Zen-Noh Hay Incorporated v. Knight Ag Sourcing LLC et al

Filing 91

AMENDED ORDER that Plaintiff's Motion for Attorneys' Fees (Doc. 82 ) is granted. Plaintiff is awarded $62,599.74 in reasonable attorneys' fees. See the attached order for additional information. Signed by Judge Steven P. Logan on 9/8/2021. (RMW)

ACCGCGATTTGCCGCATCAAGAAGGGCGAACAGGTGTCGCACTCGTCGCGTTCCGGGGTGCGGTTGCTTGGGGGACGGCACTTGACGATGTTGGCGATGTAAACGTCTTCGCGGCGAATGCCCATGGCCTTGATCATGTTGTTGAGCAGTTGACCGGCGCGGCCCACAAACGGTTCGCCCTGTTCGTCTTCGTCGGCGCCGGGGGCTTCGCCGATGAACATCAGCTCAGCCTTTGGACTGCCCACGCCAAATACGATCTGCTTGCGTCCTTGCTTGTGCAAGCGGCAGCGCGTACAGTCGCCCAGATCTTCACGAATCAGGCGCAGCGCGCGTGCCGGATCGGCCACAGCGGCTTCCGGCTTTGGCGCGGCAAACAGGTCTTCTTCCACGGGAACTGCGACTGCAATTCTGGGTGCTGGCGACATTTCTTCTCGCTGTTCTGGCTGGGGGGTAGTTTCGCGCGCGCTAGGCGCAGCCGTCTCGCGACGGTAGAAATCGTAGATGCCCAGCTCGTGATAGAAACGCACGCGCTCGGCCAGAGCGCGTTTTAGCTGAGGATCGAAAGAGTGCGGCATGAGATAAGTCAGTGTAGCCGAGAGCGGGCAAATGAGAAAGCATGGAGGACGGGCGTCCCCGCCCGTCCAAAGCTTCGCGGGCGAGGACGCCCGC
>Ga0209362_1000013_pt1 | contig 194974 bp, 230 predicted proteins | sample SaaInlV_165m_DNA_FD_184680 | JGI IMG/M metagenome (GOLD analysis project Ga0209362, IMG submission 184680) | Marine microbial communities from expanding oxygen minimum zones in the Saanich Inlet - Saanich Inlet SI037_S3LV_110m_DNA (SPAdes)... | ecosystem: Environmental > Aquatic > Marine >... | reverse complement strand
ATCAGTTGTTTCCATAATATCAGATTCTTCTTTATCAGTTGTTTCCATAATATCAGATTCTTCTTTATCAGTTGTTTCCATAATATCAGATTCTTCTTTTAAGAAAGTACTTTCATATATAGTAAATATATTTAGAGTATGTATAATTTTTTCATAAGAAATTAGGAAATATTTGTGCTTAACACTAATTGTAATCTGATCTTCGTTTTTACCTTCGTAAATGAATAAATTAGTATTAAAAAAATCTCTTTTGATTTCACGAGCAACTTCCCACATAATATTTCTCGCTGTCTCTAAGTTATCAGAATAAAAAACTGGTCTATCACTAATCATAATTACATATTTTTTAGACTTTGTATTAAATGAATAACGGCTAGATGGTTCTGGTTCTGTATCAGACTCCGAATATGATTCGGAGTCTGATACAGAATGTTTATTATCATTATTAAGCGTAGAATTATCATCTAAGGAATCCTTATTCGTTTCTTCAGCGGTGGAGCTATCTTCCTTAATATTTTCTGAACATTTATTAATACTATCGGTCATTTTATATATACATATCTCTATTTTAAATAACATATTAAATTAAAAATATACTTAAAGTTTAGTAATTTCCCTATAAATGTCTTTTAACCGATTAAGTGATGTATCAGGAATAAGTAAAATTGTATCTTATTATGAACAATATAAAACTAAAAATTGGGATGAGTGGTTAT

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Case 2:20-cv-00456-SPL Document 91 Filed 09/08/21 Page 1 of 7 1 WO 2 3 4 5 IN THE UNITED STATES DISTRICT COURT 6 FOR THE DISTRICT OF ARIZONA 7 Zen-Noh Hay, 8 Plaintiff, 9 vs. 10 Knight Ag Sourcing LLC, et al., 11 Defendants. 12 13 ) ) ) ) ) ) ) ) ) ) ) ) No. CV-20-00456-PHX-SPL AMENDED ORDER1 Before the Court is Plaintiff Zen-Noh Hay, Inc.’s Motion for Attorneys’ Fees (Doc. 14 15 82). For the following reasons, the Court will grant the motion in full. 16 I. BACKGROUND 17 Defendant Knight Ag Sourcing, LLC, and Plaintiff Zen-Noh Hay, Inc. entered into 18 two contracts for the sale of alfalfa hay. (Doc. 1 at ¶¶ 11-15). On March 3, 2020, Plaintiff 19 filed an action in this Court alleging that “Knight Ag has failed to pay ZHI any portion of 20 the amounts due on the orders.” (Doc. 1 at ¶ 22). The Complaint brought four causes of 21 action against three defendants: the First Cause of Action pleaded breach of contract 22 against Knight Ag under the first contract; the Second Cause of Action pleaded breach of 23 contract against Knight Ag under the second contract; the Third Cause of Action pleaded 24 unjust enrichment against Knight Ag; the Fourth Cause of Action pleaded unjust 25 enrichment against Knight Holding Corporation (a subsidiary of Knight Ag); and the Fifth 26 Cause of Action pleaded unjust enrichment against SPI Solar, Inc. (the sole shareholder of 27 28 1 This Order amends line 2 on page 7 of the August 19, 2021 Order (Doc. 88). Case 2:20-cv-00456-SPL Document 91 Filed 09/08/21 Page 2 of 7 1 Knight Holding). (Doc. 1). 2 On April 29, 2021, the Court granted Defendants’ Motion for Partial Summary 3 Judgment as to Defendant SPI Solar only, and directed the Clerk of Court to terminate SPI 4 Solar as a defendant. (Doc. 60). On May 7, 2021, this Court granted Plaintiff’s Motion for 5 Summary Judgment as to Plaintiff’s Second Cause of Action only but denied the motion 6 on all other claims. (Doc. 61). On June 10, 2021, Plaintiff moved to dismiss the remaining 7 causes of action without prejudice, indicating that it “does not believe that prosecution of 8 the remaining claims against Knight Ag and Knight Holding is cost-effective at this time.” 9 (Doc. 67 at 2). The Court instead dismissed the remaining claims with prejudice due to the 10 advanced stage of the litigation. (Doc. 76). Plaintiff now seeks fees. 11 II. LEGAL STANDARD 12 Arizona Revised Statute § 12-341.01 provides that, in “any contested action arising 13 out of a contract, express or implied, the court may award the successful party reasonable 14 attorney fees” to “mitigate the burden of the expense of litigation.” Id. However, courts 15 must consider six factors in deciding whether to grant attorney’s fees: (1) the merits of the 16 unsuccessful party’s claim; (2) whether the litigation could have been avoided or settled; 17 (3) whether assessing fees against the unsuccessful party would cause extreme hardship; 18 (4) whether the successful party prevailed with respect to all relief sought; (5) whether the 19 legal question presented was novel or had been previously adjudicated; and (6) whether a 20 fee award would discourage other parties with tenable claims from litigating. Associated 21 Indem. Corp. v. Warner, 694 P.2d 1181, 1184 (Ariz. 1985). 22 I. DISCUSSION 23 A. Successful Party 24 Plaintiff argues “[b]ecause ZHI obtained the entire amount of relief sought under its 25 second cause of action, ZHI is the successful party for that claim and is entitled to its 26 reasonable attorneys’ fees.” (Doc. 82 at 3). Defendant argues the fees should be reduced 27 because Plaintiff was not a successful party against either SPI Solar or Knight Holding 28 Corporation since the Court dismissed all claims against those defendants with prejudice. 2 Case 2:20-cv-00456-SPL Document 91 Filed 09/08/21 Page 3 of 7 1 (Doc. 84 at 5). In the alternative, Defendant argues Plaintiff’s requested fee amount should 2 be reduced by 80% since Plaintiff only prevailed on 20% of its claims. (Doc. 84). 3 Determining “who is the successful party for purposes of awarding attorneys’ fees 4 is within the sole discretion of the trial court, and will not be disturbed on appeal if any 5 reasonable basis exists for it.” Sanborn v. Brooker & Wake Prop. Mgmt., Inc., 178 Ariz. 6 425, 430, 874 P.2d 982, 987 (App. 1994). A party may be “successful” even though the 7 party did not obtain the full relief it sought in the action. Se. Invs., LLC v. CB Richard Ellis, 8 Inc., No. 1 CA–CV 10–0224, 2011 WL 1226466 (Ariz. Ct. App. Mar.31, 2011) (citing 9 Sanborn v. Brooker & Wake Prop. Mgmt., Inc., 178 Ariz. 425, 430, 874 P.2d 982, 987 (Ct. 10 App. 1994)). In cases involving multiple claims and varied success, the trial court may 11 apply a “percentage of success” or a “totality of the litigation test” in determining which 12 party prevailed. Berry v. 352 E. Virginia, L.L.C., 228 Ariz. 9, 13–14 ¶ 22, 261 P.3d 784, 13 788–89 (App. 2011). “Partial success does not preclude a party from ‘prevailing’ and 14 receiving a discretionary award of attorneys’ fees”; the superior court may find that a party 15 is the successful party even when the recovery it obtains is “significantly reduced.” Berry 16 v. 352 E. Virginia, LLC, 228 Ariz. 9, 14, ¶¶ 23–24, 261 P.3d 784 (App. 2011). However, 17 “if a party is not successful on all of its claims, it does not receive all of the fees it incurred 18 in the action.” Interstate Fire & Cas. Co. v. Roman Cath. Church of Diocese of Phoenix ex 19 rel. Olmsted, No. CV-09-01405-PHX-NVW, 2012 WL 4856211, at *2 (D. Ariz. Oct. 11, 20 2012). A court generally will not award fees incurred by that party solely in pursuit of 21 unsuccessful claims that were unrelated to the claims on which it did prevail. See, e.g., 22 Berry, 228 Ariz. at 14, 261 P.3d at 789 (“When a case involves claims based upon different 23 facts or legal theories . . . the court may decline to award fees for those unsuccessful 24 separate and distinct claims”) (internal quotations omitted); Schweiger v. China Doll Rest., 25 Inc., 138 Ariz. 183, 189, 673 P.2d 927, 933 (Ct. App. 1983) (“[F]ees should not be awarded 26 for those unsuccessful separate and distinct claims which are unrelated to the claim upon 27 which the plaintiff prevailed.”). 28 /// 3 Case 2:20-cv-00456-SPL Document 91 Filed 09/08/21 Page 4 of 7 1 The Court finds that Plaintiff is the prevailing party in this case. To be sure, Plaintiff 2 voluntarily dismissed three of its claims, and judgment was entered in favor of Defendant 3 on another of Plaintiff’s claims. However, Plaintiff only alleged breaches of two contracts 4 and unjust enrichment, and Plaintiff succeeded in the larger of its two breach of contract 5 claims and obtained the full measures sought by that claim: $383,971.68. Under the 6 “totality of the litigation” test, Plaintiff is the prevailing party and is entitled to fees. See, 7 e.g., Lee v. ING Inv. Mgmt., LLC, 240 Ariz. 158, 161, 377 P.3d 355, 358 (Ct. App. 2016) 8 (affirming trial court’s conclusion that a party was successful even though the “superior 9 court granted summary judgment against [him] on his claim for treble damages, reducing 10 by two-thirds the amount of [his] potential recovery.”). Furthermore, the cause of action 11 on which Plaintiff prevailed was not unrelated to the claims on which it did not prevail. All 12 of the claims involved the same two contracts and alleged breaches of those contracts, but 13 were brought against different parties or alleged different theories of recovery. Plaintiff is 14 the successful party in this action and is entitled to fees under § 12-341.01. 15 B. Associated Indemnity Factors 16 Defendant does not address any of the Associate Indemnity factors in its Response 17 (Doc. 84). Defendant only argues that Plaintiff is not a successful party. Accordingly, 18 Defendant concedes that the factors weigh in favor of awarding Plaintiff fees. See, e.g., 19 M.S. v. Cty of Ventura, No. CV 16-03084-BRO (RAOx), 2017 WL 10434015, at *24 n.20 20 (C.D. Cal. Mar. 7, 2017) (“Failure to respond to the merits of one party’s argument 21 constitutes a concession of that argument.”); see also Mendoza v. City of Peoria, No. CV- 22 13-00258-PHX-DJH, 2015 WL 13239816, at *4 (D. Ariz. July 31, 2015) (construing 23 Plaintiff's “silence” on an argument as a concession).2 24 25 26 27 28 Plaintiff argues that “all of the [Associate Indemnity] factors weigh heavily in favor of allowing ZHI to recover its attorneys’ fees,” but in fact Plaintiff’s Motion provides no argument or explanation as to how the fourth factor—whether Plaintiff prevailed on all relief sought—weighs in favor of awarding fees. (Doc. 82 at 5). In fact, this factor weighs against awarding fees because Plaintiff did not prevail on all of its claims. Nonetheless, because Defendant concedes the factors, the Court finds that, in totality, they weigh in 2 4 Case 2:20-cv-00456-SPL Document 91 Filed 09/08/21 Page 5 of 7 1 C. Reasonableness 2 After concluding that awarding attorneys’ fees is appropriate under the factors laid 3 out in Associated Indemnity, the Court must then decide whether the requested fees are 4 reasonable. Manone v. Farm Bureau Prop. & Cas. Co., No. CV-15-08003-PCT-JAT, 2016 5 WL 1059539, at *3 (D. Ariz. Mar. 17, 2016). “Once a party establishes its entitlement to 6 fees and meets the minimum requirements in its application and affidavit for fees, the 7 burden shifts to the party opposing the fee award to demonstrate the impropriety or 8 unreasonableness of the requested fees.” Nolan v. Starlight Pines Homeowners Ass’n, 167 9 P.3d 1277, 1285–86 (Ariz. Ct. App. 2007). However, “[i]f that party fails to make such a 10 showing of unreasonableness, the prevailing party is entitled to full payment of the fees.” 11 Geller v. Lesk, 285 P.3d 972, 976 (Ariz. Ct. App. 2012) (citing McDowell Mountain Ranch 12 Cmty. Ass’n, Inc. v. Simons, 165 P.3d 667, 672 (Ariz. Ct. App. 2007)). On the other hand, 13 should “the party opposing the award show[ ] that the otherwise prima facie reasonable fee 14 request is excessive, the court has discretion to reduce the fees to a reasonable level.” 15 Geller, 285 P.3d at 976. 16 To determine whether the requested attorneys’ fees are reasonable, “the Court looks 17 to whether the hourly rate is reasonable and whether the hours expended on the case are 18 reasonable.” Maguire v. Coltrell, No. CV-14-01255-PHX-DGC, 2015 WL 3999188, at *3 19 (D. Ariz. July 1, 2015) (citing Schweiger, 673 P.2d at 931–32). Reasonability is generally 20 analyzed under the “lodestar method,” which has been adopted as “the centerpiece of 21 attorney’s fee awards.” Leavey v. UNUM/Provident Corp., No. 2: CV-02-2281-PHX- 22 SMM, 2006 WL 1515999, at *23 (D. Ariz. May 26, 2006) (quoting Blanchard v. Bergeron, 23 489 U.S. 87, 94 (1989)). “The lodestar method of calculating reasonable attorneys’ fees is 24 a two-step process whereby a court multiplies ‘the number of hours reasonably expended 25 by a reasonable hourly rate’ and then determines if any of the identified lodestar factors 26 favor enhancing or reducing the arrived at product.” Manone, 2016 WL 1059539, at *3 27 28 favor of granting fees. 5 Case 2:20-cv-00456-SPL Document 91 Filed 09/08/21 Page 6 of 7 1 (quoting Fischer v. SJB-P.D. Inc., 214 F.3d 1115, 1119 (9th Cir. 2000)). 2 i. Hourly rate 3 Plaintiff’s lead counsel has charged its client $620 per hour, which he argues “is a 4 discount from [his] current standard hourly rate of $690.” (Doc. 81-2 at 3). Plaintiff’s 5 former partner who was co-counsel on the case was billed at $440. (Doc. 82-1 at 3). An 6 associate on the case has billed $310 per hour, which Plaintiff’s counsel also argues “is a 7 discount form her standard hourly rate of $345.” (Doc. 82-1 at 3). Defendant does not 8 contest the hourly rate, but instead argues “an award of 25% of the total attorneys’ fees 9 claimed by Zen-Noh Hay, equaling $20,357.67, would be appropriate here in accordance 10 with the ‘percentage of success’ and ‘totality of the litigation’ test employed by the Arizona 11 court.” (Doc. 84 at 7). By failing to even address Plaintiff’s requested rates, Defendant fails 12 to meet its burden of showing that the hourly rates are unreasonable. 13 ii. Time spent 14 Plaintiff alleges that, although it “was awarded 80% of its total damages sought in 15 this lawsuit,” it is “asking instead for only 80% of its attorneys’ fees incurred that relate 16 specifically to its breach of Second Contract claim.” (Doc. 85 at 3). Plaintiff asserts that 17 “[w]here a task was performed, and therefore fees were incurred and paid by ZHI, that did 18 not relate to the breach of the Second Contract claim, it was excluded from the amount of 19 fees ZHI is seeking,” and that that amount was “further reduced by 20% in order to account 20 for the fact that ZHI did not prevail on all of its claims.” (Doc. 85 at 4). Defendant provides 21 no argument on this issue, instead only arguing that Plaintiff should not be considered a 22 “successful party” for the purpose of awarding fees. (Doc. 84). But the Court has already 23 found that Plaintiff is a successful party, and even Plaintiff’s unsuccessful claims were 24 related to its successful claim. Accordingly, Defendant fails to make a showing of 25 unreasonableness, and Plaintiff is entitled to the full amount of fees sought. See, e.g., State 26 ex rel. Corbin v. Tocco, 173 Ariz. 587, 594, 845 P.2d 513, 520 (App. 1992) (“[A]n 27 opposing party does not meet [that] burden merely by asserting broad challenges to the 28 application. It is not enough . . . simply to state, for example, that the hours claimed are 6 Case 2:20-cv-00456-SPL Document 91 Filed 09/08/21 Page 7 of 7 1 2 3 4 excessive and the rates submitted too high.”). IT IS THEREFORE ORDERED that Plaintiff’s Motion for Attorneys’ Fees (Doc. 82) is granted. Plaintiff is awarded $62,599.74 in reasonable attorneys’ fees. Dated this 8th day of September, 2021. 5 6 Honorable Steven P. Logan United States District Judge 7 8 9 10 11 12 13 14 15 16 17 18 19 20 21 22 23 24 25 26 27 28 7